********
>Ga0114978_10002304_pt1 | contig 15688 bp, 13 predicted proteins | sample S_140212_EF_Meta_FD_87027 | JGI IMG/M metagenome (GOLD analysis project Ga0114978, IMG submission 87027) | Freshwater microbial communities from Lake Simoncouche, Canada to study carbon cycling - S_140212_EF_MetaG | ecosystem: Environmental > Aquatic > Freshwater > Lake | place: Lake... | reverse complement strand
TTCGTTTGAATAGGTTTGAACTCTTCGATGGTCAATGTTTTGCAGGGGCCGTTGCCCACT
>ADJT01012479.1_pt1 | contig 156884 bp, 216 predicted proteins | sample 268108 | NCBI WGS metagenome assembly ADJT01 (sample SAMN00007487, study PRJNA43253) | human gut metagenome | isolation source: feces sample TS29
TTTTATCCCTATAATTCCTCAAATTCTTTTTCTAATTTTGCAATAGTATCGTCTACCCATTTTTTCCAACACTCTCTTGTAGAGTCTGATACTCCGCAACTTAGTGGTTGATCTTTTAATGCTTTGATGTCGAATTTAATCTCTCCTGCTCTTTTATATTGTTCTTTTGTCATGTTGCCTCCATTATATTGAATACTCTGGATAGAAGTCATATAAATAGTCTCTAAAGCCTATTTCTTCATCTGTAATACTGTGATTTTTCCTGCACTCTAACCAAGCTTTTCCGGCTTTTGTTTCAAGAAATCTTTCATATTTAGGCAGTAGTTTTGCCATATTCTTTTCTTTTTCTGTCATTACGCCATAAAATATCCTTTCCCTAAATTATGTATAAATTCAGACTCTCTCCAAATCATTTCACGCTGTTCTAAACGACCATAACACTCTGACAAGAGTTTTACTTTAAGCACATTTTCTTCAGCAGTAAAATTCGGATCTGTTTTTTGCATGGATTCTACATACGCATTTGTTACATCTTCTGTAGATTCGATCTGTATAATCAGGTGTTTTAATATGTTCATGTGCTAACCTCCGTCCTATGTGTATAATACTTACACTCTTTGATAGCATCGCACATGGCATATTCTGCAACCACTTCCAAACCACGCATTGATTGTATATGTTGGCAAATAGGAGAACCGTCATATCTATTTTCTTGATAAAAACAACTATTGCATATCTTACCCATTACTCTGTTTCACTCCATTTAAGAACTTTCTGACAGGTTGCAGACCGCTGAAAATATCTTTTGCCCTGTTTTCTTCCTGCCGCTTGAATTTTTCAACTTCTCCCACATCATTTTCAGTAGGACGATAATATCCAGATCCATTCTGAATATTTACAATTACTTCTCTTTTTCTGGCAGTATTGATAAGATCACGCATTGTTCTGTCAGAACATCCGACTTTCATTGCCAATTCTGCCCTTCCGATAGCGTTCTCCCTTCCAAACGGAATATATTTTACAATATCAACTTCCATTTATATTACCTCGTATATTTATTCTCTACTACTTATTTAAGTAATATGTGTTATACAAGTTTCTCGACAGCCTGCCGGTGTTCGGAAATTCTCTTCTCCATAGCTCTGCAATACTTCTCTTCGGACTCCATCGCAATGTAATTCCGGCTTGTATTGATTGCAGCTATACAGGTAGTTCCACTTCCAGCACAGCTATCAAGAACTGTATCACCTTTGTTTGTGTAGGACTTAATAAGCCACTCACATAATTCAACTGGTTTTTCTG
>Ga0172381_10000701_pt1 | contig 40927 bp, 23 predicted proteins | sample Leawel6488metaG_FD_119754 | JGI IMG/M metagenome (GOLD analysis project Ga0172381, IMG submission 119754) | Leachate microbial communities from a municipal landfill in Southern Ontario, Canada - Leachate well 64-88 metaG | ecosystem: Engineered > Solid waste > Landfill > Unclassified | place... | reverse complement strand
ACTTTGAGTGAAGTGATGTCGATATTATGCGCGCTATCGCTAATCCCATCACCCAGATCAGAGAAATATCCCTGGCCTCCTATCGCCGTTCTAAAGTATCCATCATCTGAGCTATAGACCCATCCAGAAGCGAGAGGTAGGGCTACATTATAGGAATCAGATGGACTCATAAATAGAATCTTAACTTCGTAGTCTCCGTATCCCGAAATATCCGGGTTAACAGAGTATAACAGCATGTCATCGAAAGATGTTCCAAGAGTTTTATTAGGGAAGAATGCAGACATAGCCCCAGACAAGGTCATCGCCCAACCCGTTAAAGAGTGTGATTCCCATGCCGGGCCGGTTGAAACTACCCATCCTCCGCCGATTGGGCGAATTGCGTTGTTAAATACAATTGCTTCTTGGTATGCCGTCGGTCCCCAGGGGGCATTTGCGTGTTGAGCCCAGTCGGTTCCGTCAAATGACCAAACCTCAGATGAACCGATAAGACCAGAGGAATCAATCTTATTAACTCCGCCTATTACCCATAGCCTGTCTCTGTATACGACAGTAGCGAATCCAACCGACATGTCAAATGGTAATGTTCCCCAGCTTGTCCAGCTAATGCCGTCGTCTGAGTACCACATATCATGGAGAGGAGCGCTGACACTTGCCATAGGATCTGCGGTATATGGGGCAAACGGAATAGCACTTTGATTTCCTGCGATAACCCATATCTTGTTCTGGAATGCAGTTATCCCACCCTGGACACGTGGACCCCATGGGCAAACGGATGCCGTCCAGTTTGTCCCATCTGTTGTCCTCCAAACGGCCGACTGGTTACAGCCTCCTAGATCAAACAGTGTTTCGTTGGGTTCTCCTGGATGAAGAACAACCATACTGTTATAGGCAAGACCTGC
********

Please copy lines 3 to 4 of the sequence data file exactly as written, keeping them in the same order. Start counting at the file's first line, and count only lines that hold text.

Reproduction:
>ADJT01012479.1_pt1 | contig 156884 bp, 216 predicted proteins | sample 268108 | NCBI WGS metagenome assembly ADJT01 (sample SAMN00007487, study PRJNA43253) | human gut metagenome | isolation source: feces sample TS29
TTTTATCCCTATAATTCCTCAAATTCTTTTTCTAATTTTGCAATAGTATCGTCTACCCATTTTTTCCAACACTCTCTTGTAGAGTCTGATACTCCGCAACTTAGTGGTTGATCTTTTAATGCTTTGATGTCGAATTTAATCTCTCCTGCTCTTTTATATTGTTCTTTTGTCATGTTGCCTCCATTATATTGAATACTCTGGATAGAAGTCATATAAATAGTCTCTAAAGCCTATTTCTTCATCTGTAATACTGTGATTTTTCCTGCACTCTAACCAAGCTTTTCCGGCTTTTGTTTCAAGAAATCTTTCATATTTAGGCAGTAGTTTTGCCATATTCTTTTCTTTTTCTGTCATTACGCCATAAAATATCCTTTCCCTAAATTATGTATAAATTCAGACTCTCTCCAAATCATTTCACGCTGTTCTAAACGACCATAACACTCTGACAAGAGTTTTACTTTAAGCACATTTTCTTCAGCAGTAAAATTCGGATCTGTTTTTTGCATGGATTCTACATACGCATTTGTTACATCTTCTGTAGATTCGATCTGTATAATCAGGTGTTTTAATATGTTCATGTGCTAACCTCCGTCCTATGTGTATAATACTTACACTCTTTGATAGCATCGCACATGGCATATTCTGCAACCACTTCCAAACCACGCATTGATTGTATATGTTGGCAAATAGGAGAACCGTCATATCTATTTTCTTGATAAAAACAACTATTGCATATCTTACCCATTACTCTGTTTCACTCCATTTAAGAACTTTCTGACAGGTTGCAGACCGCTGAAAATATCTTTTGCCCTGTTTTCTTCCTGCCGCTTGAATTTTTCAACTTCTCCCACATCATTTTCAGTAGGACGATAATATCCAGATCCATTCTGAATATTTACAATTACTTCTCTTTTTCTGGCAGTATTGATAAGATCACGCATTGTTCTGTCAGAACATCCGACTTTCATTGCCAATTCTGCCCTTCCGATAGCGTTCTCCCTTCCAAACGGAATATATTTTACAATATCAACTTCCATTTATATTACCTCGTATATTTATTCTCTACTACTTATTTAAGTAATATGTGTTATACAAGTTTCTCGACAGCCTGCCGGTGTTCGGAAATTCTCTTCTCCATAGCTCTGCAATACTTCTCTTCGGACTCCATCGCAATGTAATTCCGGCTTGTATTGATTGCAGCTATACAGGTAGTTCCACTTCCAGCACAGCTATCAAGAACTGTATCACCTTTGTTTGTGTAGGACTTAATAAGCCACTCACATAATTCAACTGGTTTTTCTG